Stolen Artefacts Returned to Icelandic Museum 50 Years Later

Glaumbær museum turf house

Three artefacts have been returned to Glaumbær Museum in North Iceland by post more than 50 years after they were stolen, RÚV reports. The museum staff was at first perplexed by the package, which contained no letter or explanation. They eventually contacted the sender in Germany, who had a strange explanation for the return of the items.

Last week Glaumbær Farm and Museum received a package from Germany in the post. The museum, a preserved turf farmhouse from the 18th and 19th centuries, often receives gifts in the post, though they are usually accompanied by letters explaining the origin and significance of the items enclosed.

Unmarked package bore familiar items

“There were three things in the package: a creamer, a butter tub, and a small backgammon checker, which is like a chip for backgammon. There was no explanation with them, no letter or memo,” stated Inga Katrín D. Magnúsdóttir, project manager at Byggðasafn Skagfirðinga (e. The Skagafjörður Settlement Museum), to which Glaumbær belongs. “[…W]e didn’t understand a thing but the more we thought about it and the more information we found here at the museum, the more exciting it became.”

artefacts Glaumbær turf house museum
A screenshot from RÚV. The artefacts were stolen in 1970 and returned to Glaumbær in August 2021.

Disappeared in 1970

A search in a database revealed more information about the objects. “The creamer, it was so familiar that we started to suspect that maybe it was possibly from here and then we went into our database, sarpur.is, and searched for the items we thought it resembled and then it came to light that there was an entry for this creamer and a comment had been written under it: ‘Disappeared from the museum July 23, 1970’.”

The museum staff decided to contact the sender who offered an interesting explanation for the items’ return. “He told us this story, that he had found these artefacts at a flea market many years ago and with the explanation that they were from Glaumbær in Skagafjörður. And now he was getting old and his descendants didn’t want to have them so he had decided to send them back now.”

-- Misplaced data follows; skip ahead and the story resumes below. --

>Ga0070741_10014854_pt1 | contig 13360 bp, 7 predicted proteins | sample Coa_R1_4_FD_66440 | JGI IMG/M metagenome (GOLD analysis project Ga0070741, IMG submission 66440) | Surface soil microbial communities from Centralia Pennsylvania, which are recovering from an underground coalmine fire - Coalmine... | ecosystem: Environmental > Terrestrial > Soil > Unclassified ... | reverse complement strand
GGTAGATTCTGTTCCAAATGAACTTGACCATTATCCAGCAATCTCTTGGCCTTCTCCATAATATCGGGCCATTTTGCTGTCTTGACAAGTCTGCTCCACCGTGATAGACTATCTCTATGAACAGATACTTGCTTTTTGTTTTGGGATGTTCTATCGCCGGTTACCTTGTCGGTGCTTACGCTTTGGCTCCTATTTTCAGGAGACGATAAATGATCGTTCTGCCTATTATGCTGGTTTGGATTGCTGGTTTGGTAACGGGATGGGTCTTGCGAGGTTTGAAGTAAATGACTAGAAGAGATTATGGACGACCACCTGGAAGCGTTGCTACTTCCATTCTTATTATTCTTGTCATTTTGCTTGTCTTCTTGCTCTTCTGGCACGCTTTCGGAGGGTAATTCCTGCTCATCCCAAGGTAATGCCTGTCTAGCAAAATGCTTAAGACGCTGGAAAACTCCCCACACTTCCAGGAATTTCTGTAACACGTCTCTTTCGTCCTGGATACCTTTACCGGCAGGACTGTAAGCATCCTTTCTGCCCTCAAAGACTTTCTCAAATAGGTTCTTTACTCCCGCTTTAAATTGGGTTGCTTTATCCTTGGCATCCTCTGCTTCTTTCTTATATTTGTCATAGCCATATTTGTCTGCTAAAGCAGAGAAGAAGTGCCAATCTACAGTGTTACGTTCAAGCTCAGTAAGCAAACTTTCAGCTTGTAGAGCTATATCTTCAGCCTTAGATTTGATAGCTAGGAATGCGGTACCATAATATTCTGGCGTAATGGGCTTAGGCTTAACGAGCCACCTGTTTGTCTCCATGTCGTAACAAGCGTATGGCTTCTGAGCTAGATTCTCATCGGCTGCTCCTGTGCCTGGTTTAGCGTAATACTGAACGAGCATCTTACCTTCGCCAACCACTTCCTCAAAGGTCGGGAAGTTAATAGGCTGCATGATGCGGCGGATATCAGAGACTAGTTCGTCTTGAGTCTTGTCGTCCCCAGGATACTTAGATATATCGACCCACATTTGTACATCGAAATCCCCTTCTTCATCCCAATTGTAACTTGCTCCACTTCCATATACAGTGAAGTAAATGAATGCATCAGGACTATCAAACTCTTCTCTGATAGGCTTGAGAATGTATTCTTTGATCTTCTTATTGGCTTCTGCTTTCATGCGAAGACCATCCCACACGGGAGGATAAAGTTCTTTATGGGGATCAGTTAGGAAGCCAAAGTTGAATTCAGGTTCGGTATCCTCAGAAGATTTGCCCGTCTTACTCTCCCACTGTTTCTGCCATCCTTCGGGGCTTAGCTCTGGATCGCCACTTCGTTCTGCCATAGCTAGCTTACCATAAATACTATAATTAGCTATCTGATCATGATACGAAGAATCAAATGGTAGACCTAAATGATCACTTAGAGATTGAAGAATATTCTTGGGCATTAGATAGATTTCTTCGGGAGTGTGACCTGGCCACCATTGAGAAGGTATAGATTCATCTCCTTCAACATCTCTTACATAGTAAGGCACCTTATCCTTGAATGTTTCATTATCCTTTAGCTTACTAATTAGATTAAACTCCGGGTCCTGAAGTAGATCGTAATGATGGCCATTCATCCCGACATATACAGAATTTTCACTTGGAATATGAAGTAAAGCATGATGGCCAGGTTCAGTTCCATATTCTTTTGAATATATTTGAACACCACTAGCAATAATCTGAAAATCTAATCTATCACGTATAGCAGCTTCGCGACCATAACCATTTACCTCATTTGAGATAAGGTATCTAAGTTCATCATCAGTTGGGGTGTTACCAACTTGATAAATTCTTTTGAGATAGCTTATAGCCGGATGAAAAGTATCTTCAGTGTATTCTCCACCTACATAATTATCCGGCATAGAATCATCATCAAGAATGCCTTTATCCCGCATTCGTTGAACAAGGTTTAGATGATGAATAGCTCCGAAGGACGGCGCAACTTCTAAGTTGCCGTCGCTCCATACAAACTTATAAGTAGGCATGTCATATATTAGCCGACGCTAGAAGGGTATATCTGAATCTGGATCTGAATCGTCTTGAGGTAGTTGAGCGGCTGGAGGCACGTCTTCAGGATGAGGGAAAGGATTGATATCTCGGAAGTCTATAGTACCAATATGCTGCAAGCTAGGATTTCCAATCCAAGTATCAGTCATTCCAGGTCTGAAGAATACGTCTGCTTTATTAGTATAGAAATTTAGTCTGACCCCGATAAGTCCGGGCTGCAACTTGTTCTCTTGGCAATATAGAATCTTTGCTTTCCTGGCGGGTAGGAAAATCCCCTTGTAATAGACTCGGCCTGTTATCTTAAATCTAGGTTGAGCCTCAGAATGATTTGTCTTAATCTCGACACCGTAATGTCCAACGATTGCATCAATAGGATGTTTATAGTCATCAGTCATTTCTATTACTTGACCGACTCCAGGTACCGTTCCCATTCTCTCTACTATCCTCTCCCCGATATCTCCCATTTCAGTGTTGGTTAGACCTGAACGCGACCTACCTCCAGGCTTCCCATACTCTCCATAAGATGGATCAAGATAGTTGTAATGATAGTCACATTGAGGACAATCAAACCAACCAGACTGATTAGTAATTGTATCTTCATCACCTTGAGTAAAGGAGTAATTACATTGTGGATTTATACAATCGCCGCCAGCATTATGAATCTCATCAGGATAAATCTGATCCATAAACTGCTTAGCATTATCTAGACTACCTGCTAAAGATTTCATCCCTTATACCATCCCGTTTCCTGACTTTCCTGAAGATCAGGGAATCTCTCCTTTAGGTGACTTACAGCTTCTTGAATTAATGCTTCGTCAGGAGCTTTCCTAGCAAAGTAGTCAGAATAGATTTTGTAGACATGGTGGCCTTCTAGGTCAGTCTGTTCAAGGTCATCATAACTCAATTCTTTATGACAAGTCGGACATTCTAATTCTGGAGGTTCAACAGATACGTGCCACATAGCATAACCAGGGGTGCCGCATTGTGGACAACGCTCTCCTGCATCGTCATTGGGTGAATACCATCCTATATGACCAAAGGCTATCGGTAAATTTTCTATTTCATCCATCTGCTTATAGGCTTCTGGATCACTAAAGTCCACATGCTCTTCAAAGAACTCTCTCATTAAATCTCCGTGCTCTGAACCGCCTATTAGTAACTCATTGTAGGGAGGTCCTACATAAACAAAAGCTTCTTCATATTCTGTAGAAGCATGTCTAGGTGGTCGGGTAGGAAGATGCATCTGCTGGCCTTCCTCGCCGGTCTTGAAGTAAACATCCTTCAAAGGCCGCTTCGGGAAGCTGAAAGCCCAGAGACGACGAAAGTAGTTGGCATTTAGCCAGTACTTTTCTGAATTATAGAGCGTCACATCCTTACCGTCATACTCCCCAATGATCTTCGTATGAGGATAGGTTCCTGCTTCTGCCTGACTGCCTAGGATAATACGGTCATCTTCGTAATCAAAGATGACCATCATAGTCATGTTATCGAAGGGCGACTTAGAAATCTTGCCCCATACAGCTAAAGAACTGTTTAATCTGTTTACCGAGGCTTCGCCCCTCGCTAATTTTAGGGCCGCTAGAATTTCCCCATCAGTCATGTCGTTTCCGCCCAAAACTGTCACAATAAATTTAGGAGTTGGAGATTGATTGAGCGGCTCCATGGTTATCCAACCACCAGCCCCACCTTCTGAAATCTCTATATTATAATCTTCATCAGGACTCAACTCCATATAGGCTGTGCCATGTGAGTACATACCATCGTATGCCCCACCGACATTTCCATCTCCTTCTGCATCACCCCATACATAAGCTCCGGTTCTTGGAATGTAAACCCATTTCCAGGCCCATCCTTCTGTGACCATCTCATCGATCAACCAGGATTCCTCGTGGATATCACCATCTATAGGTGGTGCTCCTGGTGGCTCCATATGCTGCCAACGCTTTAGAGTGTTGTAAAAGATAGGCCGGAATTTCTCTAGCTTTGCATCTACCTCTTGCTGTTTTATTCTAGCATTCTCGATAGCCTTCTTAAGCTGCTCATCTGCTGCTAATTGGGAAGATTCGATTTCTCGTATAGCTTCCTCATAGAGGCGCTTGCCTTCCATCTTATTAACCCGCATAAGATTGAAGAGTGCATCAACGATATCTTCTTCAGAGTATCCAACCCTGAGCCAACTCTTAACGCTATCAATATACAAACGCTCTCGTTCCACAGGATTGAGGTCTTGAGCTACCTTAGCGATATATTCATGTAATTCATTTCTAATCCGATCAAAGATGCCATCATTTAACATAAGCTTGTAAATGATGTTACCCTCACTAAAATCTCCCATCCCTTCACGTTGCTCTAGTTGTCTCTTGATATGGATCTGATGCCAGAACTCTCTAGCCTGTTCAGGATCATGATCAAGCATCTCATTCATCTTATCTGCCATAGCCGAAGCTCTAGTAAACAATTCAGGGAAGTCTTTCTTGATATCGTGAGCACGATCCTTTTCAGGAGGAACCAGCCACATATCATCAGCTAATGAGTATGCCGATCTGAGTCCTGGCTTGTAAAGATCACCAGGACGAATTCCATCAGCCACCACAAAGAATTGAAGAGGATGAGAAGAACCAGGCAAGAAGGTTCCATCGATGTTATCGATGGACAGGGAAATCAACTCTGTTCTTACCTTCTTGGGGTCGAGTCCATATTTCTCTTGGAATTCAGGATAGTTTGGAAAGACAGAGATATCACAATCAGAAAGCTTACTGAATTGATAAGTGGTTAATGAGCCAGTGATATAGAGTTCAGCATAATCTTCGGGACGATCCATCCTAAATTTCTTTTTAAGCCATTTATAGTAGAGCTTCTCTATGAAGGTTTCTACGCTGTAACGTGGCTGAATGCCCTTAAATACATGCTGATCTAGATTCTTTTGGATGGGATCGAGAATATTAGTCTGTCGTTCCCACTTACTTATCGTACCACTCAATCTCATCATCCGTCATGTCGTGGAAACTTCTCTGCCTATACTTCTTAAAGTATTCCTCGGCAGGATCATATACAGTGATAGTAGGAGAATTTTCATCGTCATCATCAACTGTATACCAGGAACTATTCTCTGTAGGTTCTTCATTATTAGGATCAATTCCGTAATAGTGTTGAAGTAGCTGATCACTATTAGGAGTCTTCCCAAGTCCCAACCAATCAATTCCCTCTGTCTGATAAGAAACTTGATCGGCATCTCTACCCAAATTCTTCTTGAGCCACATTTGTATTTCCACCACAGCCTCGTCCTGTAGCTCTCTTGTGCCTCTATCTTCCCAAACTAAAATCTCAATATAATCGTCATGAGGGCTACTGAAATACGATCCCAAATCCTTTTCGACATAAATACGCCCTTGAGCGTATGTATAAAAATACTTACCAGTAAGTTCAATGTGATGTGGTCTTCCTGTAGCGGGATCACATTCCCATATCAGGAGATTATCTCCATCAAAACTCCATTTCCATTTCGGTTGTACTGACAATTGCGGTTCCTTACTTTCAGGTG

Asked whether it was likely the man had stolen the items himself and returned them out of guilt, Inga Katrín stated only: “That may very well be.”

Medieval and Viking Era Artefacts Discovered in North Iceland

Archaeological remains Hofstaðir Mývatnssveit

Archaeological remains of three buildings have been discovered at Hofstaðir in North Iceland. Archaeologists were not previously aware of the buildings’ existence, RÚV reports. The site, located in the Mývatn area, contains both Medieval and Viking Age artefacts.

Hofstaðir is the most-researched archaeological site in Iceland, and according to Professor of Archaeology Orri Vésteinsson of the University of Iceland, that’s for good reason. Orri says the research material in the area is endless, although experts’ knowledge of the site is still “quite incomplete.” Researchers are only now carrying out detailed mapping of the area for the first time.

Banquet hall and cemetery

A banquet hall and a cemetery had been previously found at the site. A new farmstead with a large longhouse was uncovered in 2016, leading to the decision to map the area in more detail. That mapping helped lead to the newest discovery of the three buildings. Orri says further on-site research is needed to determine the function of the buildings, which will first and foremost require funding and careful planning.

Political and social place

There are various hypotheses as to how work and life were organised at the rediscovered settlement, though evidence points to the site hosting both political and social activities. Interestingly, the area contained both a lodge that hosted pagan ceremonies and a Christian church, which stood side by side for several decades. “This gives an indication that the conversion may have taken longer and been more complex than we had imagined,” Orri observed.

Expanded Víkurgarður Protection Draws Criticism

The Cultural Heritage Agency’s decision to expand the boundaries of the protected area around Víkurgarður square is now being challenged by the Reykjavík District Attorney, who says that the proposed placement of a new hotel entrance will not disturb any historical artefacts, RÚV reports. Although hotel construction on the site had resumed with the agency’s approval, the organisation made the snap decision in January to expand the previously designated area of protection around the square, citing the location of one of the hotel’s entrances as its motivation for doing so.